The formula for retailers on Black Friday is usually pretty simple: Cut prices, stock shelves, prepare for crowds and make sure orders arrive on time. This year – like everything else in 2020 – it’s anything but.
America’s biggest apparel retailers and department stores are anxious ahead of the crucial holiday period because all the new tools they’ve hastily rolled out and scaled up amid the global pandemic, like in-store and kerbside pickup and direct shipping from stores, haven’t really been battle-tested. So if these fail, an already disastrous year could get that much worse.
“These companies are used to somewhat regular patterns,” said David Silverman, a retail analyst at Fitch Ratings. “All of that has gone out of the window.”
Companies have laid out how they’re getting ready: Kohl’s chief executive officer Michelle Gass, for example, said she’s pushing shoppers to retrieve their online purchases at stores, instead of getting them shipped to their homes. This would relieve the company’s distribution centres. Old Navy CEO Nancy Green, meanwhile, said the budget apparel chain is shipping more products directly from stores to customers’ homes.
But it’s clear that this year is different. Levi Strauss & Co. CEO Chip Bergh has said he’s concerned enough about the potential crunch around the holidays that he may move the guaranteed ship-by date a week earlier than usual. That means the window of time around the holidays in which shipping times aren’t guaranteed, due to the high volume of orders, would start earlier this year.
Data show companies have cause for concern. More than half of US shoppers said they wouldn’t buy from a store again if they were unsatisfied with the delivery experience, according to a September survey from Accenture. Online sales are expected to spike 33 per cent to $US189 billion ($259 billion), testing the limits of fulfillment networks across the US, according to Adobe Analytics.
Fitch’s Silverman said he’s concerned that new programs adopted by retailers may not be precise enough for them to accurately report inventory and limit delays and snags, which could potentially impact sales.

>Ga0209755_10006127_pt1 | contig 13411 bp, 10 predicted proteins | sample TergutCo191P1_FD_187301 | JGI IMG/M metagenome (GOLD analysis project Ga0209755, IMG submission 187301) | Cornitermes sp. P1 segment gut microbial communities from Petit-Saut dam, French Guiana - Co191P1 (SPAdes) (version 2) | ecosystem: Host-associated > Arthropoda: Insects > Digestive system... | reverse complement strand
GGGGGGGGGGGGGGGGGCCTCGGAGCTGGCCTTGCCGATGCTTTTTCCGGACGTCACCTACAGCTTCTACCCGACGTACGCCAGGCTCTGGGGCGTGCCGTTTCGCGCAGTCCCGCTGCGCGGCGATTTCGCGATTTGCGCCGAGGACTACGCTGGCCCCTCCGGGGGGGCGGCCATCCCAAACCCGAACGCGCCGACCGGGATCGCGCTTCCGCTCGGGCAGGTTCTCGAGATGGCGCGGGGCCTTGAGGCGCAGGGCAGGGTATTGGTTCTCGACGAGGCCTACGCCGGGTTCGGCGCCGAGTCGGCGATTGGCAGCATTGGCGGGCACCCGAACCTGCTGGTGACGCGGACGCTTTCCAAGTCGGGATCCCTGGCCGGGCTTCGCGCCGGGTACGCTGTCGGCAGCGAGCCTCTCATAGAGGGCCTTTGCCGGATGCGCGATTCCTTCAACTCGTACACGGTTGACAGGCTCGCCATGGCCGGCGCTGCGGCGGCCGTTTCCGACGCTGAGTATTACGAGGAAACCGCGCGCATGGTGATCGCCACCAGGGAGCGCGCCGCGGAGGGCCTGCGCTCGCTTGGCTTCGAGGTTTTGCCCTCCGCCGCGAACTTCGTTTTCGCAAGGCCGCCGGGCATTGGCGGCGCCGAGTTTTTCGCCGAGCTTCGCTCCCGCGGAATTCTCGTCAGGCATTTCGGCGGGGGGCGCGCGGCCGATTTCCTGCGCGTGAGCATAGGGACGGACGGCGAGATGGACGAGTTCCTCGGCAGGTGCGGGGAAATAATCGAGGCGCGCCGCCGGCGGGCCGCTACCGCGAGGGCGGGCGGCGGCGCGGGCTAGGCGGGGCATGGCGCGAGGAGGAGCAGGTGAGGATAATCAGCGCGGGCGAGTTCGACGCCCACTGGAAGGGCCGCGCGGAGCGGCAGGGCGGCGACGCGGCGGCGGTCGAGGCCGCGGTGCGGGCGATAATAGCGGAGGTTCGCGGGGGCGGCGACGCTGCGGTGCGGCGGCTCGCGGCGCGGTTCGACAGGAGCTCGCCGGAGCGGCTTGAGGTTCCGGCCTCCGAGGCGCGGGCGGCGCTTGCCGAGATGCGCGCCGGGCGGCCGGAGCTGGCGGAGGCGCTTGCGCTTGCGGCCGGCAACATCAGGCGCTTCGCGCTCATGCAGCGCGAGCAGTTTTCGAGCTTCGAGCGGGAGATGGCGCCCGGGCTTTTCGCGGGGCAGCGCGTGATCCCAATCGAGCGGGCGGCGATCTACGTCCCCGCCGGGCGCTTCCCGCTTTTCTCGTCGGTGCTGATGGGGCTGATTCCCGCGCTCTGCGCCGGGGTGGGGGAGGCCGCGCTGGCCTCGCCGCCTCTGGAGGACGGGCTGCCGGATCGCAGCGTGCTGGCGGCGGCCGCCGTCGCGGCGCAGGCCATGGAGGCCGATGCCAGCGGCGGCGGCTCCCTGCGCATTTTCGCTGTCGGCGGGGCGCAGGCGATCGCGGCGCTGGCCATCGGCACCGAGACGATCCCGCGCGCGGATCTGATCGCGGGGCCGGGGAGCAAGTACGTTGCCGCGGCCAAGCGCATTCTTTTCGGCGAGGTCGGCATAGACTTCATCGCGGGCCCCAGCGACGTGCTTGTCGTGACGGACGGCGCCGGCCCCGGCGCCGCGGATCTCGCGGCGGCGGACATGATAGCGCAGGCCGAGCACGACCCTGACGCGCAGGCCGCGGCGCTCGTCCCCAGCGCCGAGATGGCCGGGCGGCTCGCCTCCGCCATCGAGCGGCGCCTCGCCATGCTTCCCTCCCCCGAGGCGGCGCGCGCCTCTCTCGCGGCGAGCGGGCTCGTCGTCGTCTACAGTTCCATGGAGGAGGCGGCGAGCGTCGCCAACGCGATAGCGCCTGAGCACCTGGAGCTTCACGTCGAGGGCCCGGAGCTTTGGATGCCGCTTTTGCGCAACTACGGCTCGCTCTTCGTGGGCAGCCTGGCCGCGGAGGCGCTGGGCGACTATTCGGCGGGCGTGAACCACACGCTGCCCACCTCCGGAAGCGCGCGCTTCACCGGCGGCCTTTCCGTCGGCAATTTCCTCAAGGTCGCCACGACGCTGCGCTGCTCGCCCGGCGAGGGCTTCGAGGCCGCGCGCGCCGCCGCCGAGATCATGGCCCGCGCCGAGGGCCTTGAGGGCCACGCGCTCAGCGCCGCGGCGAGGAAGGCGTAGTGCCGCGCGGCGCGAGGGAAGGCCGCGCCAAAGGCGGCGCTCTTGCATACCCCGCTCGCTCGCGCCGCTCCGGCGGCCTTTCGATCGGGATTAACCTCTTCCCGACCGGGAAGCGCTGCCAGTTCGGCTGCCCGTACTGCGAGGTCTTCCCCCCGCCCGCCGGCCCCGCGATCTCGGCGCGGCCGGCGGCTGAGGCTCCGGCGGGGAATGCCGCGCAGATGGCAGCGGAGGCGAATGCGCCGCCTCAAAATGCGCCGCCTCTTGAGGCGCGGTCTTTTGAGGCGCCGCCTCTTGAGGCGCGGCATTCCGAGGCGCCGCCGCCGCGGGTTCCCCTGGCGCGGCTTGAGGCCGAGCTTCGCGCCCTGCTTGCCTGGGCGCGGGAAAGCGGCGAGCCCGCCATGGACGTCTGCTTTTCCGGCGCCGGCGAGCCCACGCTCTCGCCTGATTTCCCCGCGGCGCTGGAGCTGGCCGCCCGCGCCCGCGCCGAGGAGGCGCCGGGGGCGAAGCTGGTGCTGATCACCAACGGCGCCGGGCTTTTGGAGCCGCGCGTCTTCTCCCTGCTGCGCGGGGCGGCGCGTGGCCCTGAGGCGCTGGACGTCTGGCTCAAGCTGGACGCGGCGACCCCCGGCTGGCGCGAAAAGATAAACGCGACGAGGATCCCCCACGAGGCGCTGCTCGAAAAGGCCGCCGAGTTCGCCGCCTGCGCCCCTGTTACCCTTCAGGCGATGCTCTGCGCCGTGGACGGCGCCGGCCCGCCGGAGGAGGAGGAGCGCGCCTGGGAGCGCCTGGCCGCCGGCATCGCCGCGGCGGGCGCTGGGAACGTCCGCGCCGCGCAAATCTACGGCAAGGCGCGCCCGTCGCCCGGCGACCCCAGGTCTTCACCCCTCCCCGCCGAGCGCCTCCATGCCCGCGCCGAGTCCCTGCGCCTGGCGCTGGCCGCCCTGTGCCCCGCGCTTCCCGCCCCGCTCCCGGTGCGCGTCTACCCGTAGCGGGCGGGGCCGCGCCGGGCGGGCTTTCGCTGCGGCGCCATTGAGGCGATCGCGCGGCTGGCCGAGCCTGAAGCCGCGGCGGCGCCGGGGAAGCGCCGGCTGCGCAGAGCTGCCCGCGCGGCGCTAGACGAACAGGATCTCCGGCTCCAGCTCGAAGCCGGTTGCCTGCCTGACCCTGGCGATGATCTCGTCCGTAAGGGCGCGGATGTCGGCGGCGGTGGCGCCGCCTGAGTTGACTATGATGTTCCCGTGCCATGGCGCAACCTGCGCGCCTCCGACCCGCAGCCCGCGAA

Additionally, consumer habits are changing dramatically during the pandemic, and many industry observers say that shifts toward e-commerce and socially distanced shopping methods could be permanent. So if shoppers don’t have a good experience, retailers risk losing them for good.
Department stores in particular want to keep shoppers happy. It’s been one of the worst performing areas in retail, and Macy’s and Kohl’s – both of which report earnings this week – have shed more than $US7 billion in market value this year. Deemed nonessential during the start of the pandemic, department stores and apparel chains were closed for an extended period, erasing millions in sales as unsold merchandise piled up in shops and warehouses.
Big-box stores Walmart and Target, which have benefited from pantry loading this year, also report quarterly results this week. The latest round of disclosures is expected to shed light on how retailers are handling shipping and higher demand in the final weeks of 2020.
Companies should be ready for a flood of shoppers picking up orders, both inside stores and outside in the parking lot. Analysts at Adobe Analytics expect pickup lines to lengthen as Christmas approaches and usage of pickup options to spike 40 per cent compared to last year, surpassing standard mail shipping as the most popular buying option.
At the same time, higher levels of e-commerce will strain traditional carriers like FedEx and United Parcel Service, which retailers fear may limit shipping capacity from stores as orders ramp up.
Roadie, a crowdsourced last-mile delivery platform that works with companies like Walmart, Home Depot and Tractor Supply, has been getting more calls from retailers asking for help to fulfill same-day orders. It now works with 5000 store locations up more than 250 per cent since the start of the pandemic.
“You will see a pretty large clog in the system once you get past Thanksgiving,” CEO Marc Gorlin said. “The burden is on retailers.”
Source: Thanks smh.com